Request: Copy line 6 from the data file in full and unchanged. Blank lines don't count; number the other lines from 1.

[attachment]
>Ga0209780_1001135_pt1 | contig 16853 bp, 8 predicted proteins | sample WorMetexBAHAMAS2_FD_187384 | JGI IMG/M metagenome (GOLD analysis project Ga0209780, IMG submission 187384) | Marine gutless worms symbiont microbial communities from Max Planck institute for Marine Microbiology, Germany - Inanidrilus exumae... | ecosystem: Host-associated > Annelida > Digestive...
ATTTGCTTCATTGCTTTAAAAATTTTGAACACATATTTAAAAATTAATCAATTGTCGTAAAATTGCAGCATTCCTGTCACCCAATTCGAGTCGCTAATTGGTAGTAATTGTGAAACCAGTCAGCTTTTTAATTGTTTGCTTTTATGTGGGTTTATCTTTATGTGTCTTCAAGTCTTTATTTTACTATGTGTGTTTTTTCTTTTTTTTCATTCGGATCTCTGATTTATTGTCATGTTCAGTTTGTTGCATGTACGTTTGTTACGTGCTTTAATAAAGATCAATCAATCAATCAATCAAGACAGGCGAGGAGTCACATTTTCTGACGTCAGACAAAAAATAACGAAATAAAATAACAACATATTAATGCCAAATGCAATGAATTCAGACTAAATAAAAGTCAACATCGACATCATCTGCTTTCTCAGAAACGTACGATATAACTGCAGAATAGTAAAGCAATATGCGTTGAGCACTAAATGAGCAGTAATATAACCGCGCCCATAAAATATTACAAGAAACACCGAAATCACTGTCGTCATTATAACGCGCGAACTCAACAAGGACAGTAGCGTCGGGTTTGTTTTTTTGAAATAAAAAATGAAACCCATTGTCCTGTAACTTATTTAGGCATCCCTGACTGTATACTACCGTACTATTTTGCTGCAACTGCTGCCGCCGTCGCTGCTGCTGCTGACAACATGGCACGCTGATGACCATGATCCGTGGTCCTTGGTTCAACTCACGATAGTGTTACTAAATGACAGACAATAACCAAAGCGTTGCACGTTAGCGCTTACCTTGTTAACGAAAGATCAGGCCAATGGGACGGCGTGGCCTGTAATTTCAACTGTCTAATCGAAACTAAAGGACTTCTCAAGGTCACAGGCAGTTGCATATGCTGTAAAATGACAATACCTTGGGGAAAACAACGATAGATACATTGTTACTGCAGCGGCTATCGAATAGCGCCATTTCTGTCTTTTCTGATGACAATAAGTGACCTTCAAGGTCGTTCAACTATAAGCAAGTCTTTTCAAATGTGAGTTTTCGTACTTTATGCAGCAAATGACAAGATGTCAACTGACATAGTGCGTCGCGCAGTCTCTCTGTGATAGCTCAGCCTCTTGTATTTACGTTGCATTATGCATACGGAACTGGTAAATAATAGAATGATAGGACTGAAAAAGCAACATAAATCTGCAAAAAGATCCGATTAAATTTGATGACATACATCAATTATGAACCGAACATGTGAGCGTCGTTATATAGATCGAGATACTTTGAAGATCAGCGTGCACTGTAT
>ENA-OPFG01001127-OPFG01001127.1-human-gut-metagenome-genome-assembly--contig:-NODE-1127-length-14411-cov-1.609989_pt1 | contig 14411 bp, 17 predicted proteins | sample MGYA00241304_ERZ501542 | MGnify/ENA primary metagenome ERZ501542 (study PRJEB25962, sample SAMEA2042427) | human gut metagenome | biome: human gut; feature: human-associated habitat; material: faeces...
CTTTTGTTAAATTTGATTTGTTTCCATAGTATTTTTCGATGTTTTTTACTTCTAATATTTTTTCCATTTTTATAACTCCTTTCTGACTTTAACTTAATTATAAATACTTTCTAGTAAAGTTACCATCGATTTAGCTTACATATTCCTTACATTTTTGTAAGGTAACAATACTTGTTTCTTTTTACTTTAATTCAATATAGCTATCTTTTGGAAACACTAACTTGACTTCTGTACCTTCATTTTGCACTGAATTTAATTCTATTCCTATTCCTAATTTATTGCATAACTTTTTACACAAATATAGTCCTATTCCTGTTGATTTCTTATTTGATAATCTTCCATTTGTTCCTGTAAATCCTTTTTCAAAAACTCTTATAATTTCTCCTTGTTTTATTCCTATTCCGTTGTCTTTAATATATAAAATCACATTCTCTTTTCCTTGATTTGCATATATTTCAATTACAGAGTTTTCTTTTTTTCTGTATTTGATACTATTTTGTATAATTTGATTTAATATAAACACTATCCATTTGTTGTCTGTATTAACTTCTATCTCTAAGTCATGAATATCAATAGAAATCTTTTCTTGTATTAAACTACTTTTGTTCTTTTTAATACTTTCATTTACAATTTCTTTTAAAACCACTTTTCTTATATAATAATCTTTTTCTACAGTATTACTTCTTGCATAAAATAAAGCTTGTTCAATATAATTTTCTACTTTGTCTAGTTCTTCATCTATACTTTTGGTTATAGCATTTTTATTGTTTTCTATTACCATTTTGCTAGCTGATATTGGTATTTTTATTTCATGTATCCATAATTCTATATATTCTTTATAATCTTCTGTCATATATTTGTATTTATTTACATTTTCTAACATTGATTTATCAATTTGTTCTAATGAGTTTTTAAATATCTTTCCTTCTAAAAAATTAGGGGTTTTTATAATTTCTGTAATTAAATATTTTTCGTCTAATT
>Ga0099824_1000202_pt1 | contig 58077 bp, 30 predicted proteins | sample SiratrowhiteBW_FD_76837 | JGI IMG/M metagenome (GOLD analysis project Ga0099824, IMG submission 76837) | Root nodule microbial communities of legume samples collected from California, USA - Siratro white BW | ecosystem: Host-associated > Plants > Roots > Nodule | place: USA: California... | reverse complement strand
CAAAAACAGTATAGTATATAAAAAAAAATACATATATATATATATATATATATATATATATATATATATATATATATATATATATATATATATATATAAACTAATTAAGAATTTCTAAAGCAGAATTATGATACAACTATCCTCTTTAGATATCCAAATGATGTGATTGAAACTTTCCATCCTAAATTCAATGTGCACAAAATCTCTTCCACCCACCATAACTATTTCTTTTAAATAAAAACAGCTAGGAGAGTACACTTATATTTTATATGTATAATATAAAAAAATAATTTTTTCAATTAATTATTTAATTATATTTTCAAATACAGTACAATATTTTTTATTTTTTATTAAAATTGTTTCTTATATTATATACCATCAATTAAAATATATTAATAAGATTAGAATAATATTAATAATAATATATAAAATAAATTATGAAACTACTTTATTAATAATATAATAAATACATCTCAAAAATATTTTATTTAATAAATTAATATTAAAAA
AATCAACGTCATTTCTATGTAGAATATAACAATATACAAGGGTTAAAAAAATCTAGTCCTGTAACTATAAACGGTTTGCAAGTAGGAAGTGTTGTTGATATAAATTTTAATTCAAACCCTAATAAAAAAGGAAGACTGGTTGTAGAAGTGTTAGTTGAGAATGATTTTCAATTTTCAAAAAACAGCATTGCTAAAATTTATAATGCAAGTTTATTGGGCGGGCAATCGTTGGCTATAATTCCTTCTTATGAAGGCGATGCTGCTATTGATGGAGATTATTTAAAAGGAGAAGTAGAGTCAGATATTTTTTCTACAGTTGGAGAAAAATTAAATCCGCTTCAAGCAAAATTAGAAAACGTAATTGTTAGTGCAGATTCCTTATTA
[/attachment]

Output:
CAAAAACAGTATAGTATATAAAAAAAAATACATATATATATATATATATATATATATATATATATATATATATATATATATATATATATATATATATAAACTAATTAAGAATTTCTAAAGCAGAATTATGATACAACTATCCTCTTTAGATATCCAAATGATGTGATTGAAACTTTCCATCCTAAATTCAATGTGCACAAAATCTCTTCCACCCACCATAACTATTTCTTTTAAATAAAAACAGCTAGGAGAGTACACTTATATTTTATATGTATAATATAAAAAAATAATTTTTTCAATTAATTATTTAATTATATTTTCAAATACAGTACAATATTTTTTATTTTTTATTAAAATTGTTTCTTATATTATATACCATCAATTAAAATATATTAATAAGATTAGAATAATATTAATAATAATATATAAAATAAATTATGAAACTACTTTATTAATAATATAATAAATACATCTCAAAAATATTTTATTTAATAAATTAATATTAAAAA